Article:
How Occupational Therapists Can Sustainably Build a Referral Network
Occupational therapists have their work cut out for them in many regards. Productivity loads, paperwork, client care, regulatory changes and workplace dynamics provide many challenges and opportunities to deliver quality medical care.
Occupational therapists are busy and need a straightforward approach to building their referral networks. They need an efficient means of driving their dreams forward, and a plan of action that can be applied in any area of practice and at every career phase: whether they are employed full-time, part-time or PRN, seeking employment or entrepreneurs.
This article attempts to provide a succinct, effective and adaptable blueprint for sustainably garnering referrals. It is based on the belief that relationships are the core of all beneficial transactions. It is also written from the perspective that there is a deficient public awareness about what occupational therapists do, occupational therapists provide invaluable services and their skills are highly warranted assets, and occupational therapists are great motivators of others.
1. Consider a complimentary referral program, formally or informally.
In Business Network International, more commonly known as BNI, they build referral networks on one main principle, “Givers gain.” It’s the bedrock of their program, and it works.
The idea is mutual reciprocity. People build trust over time through exchange – exchange of ideas, time and services. When you receive or give a referral, you are building a bridge between two previously unlinked people on the basis of your existing relationships. Your integrity and reputation are at stake. Referrals impact other peoples’ futures and your future with either or both parties. It’s an act of risk with intended reward.
This being said, it’s extremely important to be highly selective with referrals given. One suggestion is to ask, “Would I want my best friend, my best client or my closest family member to work with this person/company?”
Within your identified goals – eg. more patients as clients, more doctors or facilities as partners, etc. – consider and target people who you know will consistently demonstrate respectable professionalism. Recognize how they could help you – directly or indirectly – reach the people with whom you want to ultimately connect. Also, consider how you may add value to their business and goals, and then then make it a point to overtly express your interest in developing their agenda. In other words, find a way to give to people in order to gain relationships and referrals. Proactively cultivate mutual benefit.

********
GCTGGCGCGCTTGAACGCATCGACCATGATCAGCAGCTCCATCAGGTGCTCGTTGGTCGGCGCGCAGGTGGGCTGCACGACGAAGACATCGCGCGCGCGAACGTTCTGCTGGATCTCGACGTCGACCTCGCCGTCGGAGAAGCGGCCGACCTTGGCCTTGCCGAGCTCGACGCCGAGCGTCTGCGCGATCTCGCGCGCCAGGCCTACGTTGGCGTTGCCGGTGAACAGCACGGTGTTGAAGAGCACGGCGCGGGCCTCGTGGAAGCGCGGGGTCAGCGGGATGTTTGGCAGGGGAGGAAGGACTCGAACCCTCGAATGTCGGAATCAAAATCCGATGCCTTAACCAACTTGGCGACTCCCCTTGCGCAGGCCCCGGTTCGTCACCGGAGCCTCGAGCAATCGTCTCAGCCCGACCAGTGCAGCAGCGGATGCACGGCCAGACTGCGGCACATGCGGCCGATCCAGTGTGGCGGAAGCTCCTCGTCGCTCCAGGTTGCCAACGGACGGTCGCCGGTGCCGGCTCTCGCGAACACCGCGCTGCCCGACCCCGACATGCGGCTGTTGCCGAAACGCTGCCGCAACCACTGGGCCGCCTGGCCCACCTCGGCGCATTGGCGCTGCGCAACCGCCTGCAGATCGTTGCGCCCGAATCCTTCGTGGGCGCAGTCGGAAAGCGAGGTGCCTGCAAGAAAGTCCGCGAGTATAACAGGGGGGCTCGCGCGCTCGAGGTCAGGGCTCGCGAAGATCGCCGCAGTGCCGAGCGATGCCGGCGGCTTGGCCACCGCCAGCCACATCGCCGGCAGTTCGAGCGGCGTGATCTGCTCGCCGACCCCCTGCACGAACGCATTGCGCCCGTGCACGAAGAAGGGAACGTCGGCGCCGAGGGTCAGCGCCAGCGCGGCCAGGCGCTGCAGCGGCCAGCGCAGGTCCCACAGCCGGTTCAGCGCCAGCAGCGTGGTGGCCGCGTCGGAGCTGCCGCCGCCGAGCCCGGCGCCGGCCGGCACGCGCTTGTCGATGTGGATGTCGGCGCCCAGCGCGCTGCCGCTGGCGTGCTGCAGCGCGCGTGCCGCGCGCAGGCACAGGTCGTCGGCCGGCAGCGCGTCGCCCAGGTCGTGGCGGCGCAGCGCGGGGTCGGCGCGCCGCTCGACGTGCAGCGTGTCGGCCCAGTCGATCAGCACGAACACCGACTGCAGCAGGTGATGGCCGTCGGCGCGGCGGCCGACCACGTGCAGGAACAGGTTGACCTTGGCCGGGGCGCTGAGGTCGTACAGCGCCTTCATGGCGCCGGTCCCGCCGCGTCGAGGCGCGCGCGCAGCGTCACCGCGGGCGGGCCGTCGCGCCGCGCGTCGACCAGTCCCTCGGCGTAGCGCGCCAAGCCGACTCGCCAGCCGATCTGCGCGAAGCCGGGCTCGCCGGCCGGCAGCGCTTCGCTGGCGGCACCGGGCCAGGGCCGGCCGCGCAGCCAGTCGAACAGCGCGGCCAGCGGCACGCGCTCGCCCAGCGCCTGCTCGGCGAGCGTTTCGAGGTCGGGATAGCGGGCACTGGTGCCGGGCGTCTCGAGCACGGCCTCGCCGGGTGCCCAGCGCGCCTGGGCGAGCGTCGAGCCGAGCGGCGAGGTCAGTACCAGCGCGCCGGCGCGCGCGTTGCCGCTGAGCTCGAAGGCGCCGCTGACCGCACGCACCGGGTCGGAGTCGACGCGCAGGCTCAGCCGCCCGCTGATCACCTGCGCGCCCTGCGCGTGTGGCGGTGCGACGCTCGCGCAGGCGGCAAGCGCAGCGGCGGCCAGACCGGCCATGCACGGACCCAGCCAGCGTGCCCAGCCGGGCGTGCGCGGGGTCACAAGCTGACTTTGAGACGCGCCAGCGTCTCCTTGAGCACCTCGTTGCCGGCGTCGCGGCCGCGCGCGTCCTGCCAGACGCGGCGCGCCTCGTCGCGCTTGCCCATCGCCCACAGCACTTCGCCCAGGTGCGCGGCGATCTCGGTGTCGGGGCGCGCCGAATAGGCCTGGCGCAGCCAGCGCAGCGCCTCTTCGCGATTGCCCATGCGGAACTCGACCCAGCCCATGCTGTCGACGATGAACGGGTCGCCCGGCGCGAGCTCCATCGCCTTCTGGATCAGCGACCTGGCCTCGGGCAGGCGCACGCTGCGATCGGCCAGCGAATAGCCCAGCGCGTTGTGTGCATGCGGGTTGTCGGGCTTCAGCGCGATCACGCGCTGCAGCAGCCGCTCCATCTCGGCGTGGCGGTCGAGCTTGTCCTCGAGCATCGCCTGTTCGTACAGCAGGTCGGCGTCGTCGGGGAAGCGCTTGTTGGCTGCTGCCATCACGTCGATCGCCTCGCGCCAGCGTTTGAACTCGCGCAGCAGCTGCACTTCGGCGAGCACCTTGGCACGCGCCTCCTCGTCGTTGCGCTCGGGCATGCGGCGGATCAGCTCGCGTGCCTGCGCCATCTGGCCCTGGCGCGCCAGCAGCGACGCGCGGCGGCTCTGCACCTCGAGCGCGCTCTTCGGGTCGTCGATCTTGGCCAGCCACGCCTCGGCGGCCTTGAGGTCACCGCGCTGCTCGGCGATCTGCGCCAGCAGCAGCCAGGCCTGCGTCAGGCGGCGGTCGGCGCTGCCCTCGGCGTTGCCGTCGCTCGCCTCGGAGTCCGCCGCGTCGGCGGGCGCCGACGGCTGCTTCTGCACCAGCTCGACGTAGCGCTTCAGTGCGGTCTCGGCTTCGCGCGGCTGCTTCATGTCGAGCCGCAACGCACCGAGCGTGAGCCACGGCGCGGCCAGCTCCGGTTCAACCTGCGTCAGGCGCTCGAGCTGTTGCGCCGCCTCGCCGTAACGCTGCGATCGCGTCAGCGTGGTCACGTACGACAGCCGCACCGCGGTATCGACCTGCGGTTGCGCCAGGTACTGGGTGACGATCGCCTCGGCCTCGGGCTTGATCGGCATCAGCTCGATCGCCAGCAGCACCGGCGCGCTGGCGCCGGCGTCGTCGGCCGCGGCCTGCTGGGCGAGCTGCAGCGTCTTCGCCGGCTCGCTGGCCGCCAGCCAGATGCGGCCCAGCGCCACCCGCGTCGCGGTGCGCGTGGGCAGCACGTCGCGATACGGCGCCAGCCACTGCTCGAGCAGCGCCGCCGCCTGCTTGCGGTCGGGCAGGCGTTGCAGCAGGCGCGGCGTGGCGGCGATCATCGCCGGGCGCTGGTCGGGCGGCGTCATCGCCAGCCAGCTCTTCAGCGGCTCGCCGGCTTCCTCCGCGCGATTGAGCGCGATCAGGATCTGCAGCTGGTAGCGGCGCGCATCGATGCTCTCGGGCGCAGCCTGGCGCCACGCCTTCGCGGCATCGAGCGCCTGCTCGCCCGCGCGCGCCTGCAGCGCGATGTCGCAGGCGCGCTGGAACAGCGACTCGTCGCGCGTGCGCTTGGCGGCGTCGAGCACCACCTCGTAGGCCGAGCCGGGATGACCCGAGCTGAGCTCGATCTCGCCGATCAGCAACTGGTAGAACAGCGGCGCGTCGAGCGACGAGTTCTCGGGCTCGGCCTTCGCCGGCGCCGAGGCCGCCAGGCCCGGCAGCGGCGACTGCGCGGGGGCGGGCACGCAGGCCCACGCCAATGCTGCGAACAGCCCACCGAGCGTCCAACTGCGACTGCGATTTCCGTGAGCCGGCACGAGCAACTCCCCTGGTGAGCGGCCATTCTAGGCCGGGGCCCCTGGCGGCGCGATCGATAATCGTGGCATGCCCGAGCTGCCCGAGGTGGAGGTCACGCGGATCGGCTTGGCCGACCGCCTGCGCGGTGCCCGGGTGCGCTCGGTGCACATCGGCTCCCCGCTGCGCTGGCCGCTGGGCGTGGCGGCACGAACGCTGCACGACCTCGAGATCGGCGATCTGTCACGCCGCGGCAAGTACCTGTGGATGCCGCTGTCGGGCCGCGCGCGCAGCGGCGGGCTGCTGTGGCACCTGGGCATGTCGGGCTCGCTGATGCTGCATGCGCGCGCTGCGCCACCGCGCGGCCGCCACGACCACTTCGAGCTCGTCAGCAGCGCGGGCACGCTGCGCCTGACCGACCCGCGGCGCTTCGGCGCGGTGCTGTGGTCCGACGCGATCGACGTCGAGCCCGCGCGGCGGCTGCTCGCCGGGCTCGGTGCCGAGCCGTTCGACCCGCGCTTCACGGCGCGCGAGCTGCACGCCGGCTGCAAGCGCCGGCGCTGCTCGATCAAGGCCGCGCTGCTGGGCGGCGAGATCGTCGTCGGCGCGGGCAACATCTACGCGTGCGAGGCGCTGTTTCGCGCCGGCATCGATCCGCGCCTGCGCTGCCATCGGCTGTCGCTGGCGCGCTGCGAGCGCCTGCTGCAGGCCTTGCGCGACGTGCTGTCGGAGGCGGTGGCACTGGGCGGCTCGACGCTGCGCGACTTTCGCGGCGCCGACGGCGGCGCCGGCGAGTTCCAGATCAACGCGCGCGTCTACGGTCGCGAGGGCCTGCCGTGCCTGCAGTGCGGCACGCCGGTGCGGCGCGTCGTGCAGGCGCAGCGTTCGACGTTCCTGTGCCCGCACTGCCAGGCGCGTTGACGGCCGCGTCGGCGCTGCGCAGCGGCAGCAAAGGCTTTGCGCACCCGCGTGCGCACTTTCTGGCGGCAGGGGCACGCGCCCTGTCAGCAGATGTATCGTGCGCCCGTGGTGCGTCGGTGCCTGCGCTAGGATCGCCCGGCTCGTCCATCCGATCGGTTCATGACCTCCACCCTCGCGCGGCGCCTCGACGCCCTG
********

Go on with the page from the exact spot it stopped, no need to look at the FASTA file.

You may modify your approach depending on your target field, but the principles remain the same whether you’re developing relationships in schools, home health, outpatient, hand therapy, neo-natal, in-patient (rehabilitation hospitals), skilled nursing facilities, burn units, psychiatric or ergonomics for factories.
Some practical, organized, local examples of referral networks are your Chambers of Commerce, BNI, specialized MeetUp groups, Kiwanis, Toastmasters, etc. This is especially valuable for OTs who run their own businesses or who want to educate the community
2. Establish excellent communication channels (That you enjoy!).
You’ve heard it. You know it. Now, implement it… wisely.
Identifying, choosing and developing the best communication platforms for you personally is critical. Digitally, a professional website, email, social media page like LinkedIn, Facebook, Twitter, etc. is a key component of marking your presence. It means you’re conveniently available for business.
Ask yourself: which one(s) will you a) use consistently with relative ease given your busy life, and b) allows you to reach your end referral?
The key is making yourself available and responding to the people who reach out.
One often missed, but extremely touching and impactful form of communication is writing a note. Never underestimate the power of written words. Regularly sending short thank you notes is an excellent and highly effective communication tool for building your referral network. People love getting notes in the mail. It stands out.
3. Cultivate an educational tone.
One of the biggest challenges and opportunities for OTs is the lack of public awareness about the valuable services that OTs offer. Some OTs experience a lack of understanding even within the medical community.
This means there is an education gap you can fill with your awesome knowledge and passion. You can promote your field and career by informing people of the many benefits OTs offer. Since OTs are motivators, this is an exciting and inspiring approach to building a referral network. You can bring your messages to social networking groups and online. Add value by educating people and you will become a trusted resource over time. It also keeps your from sounding like a cheesy sales person.
4. Follow through every time.
It’s simple, but priceless advice for building a referral network: Follow through every time. Even if you need to decline an opportunity, do it quickly and communicate your gratitude. You never know when you or the other person involved will cross paths again. Remember, earning referrals is really just building a relationship that benefits both people. It’s an act of trust that you must continue to earn.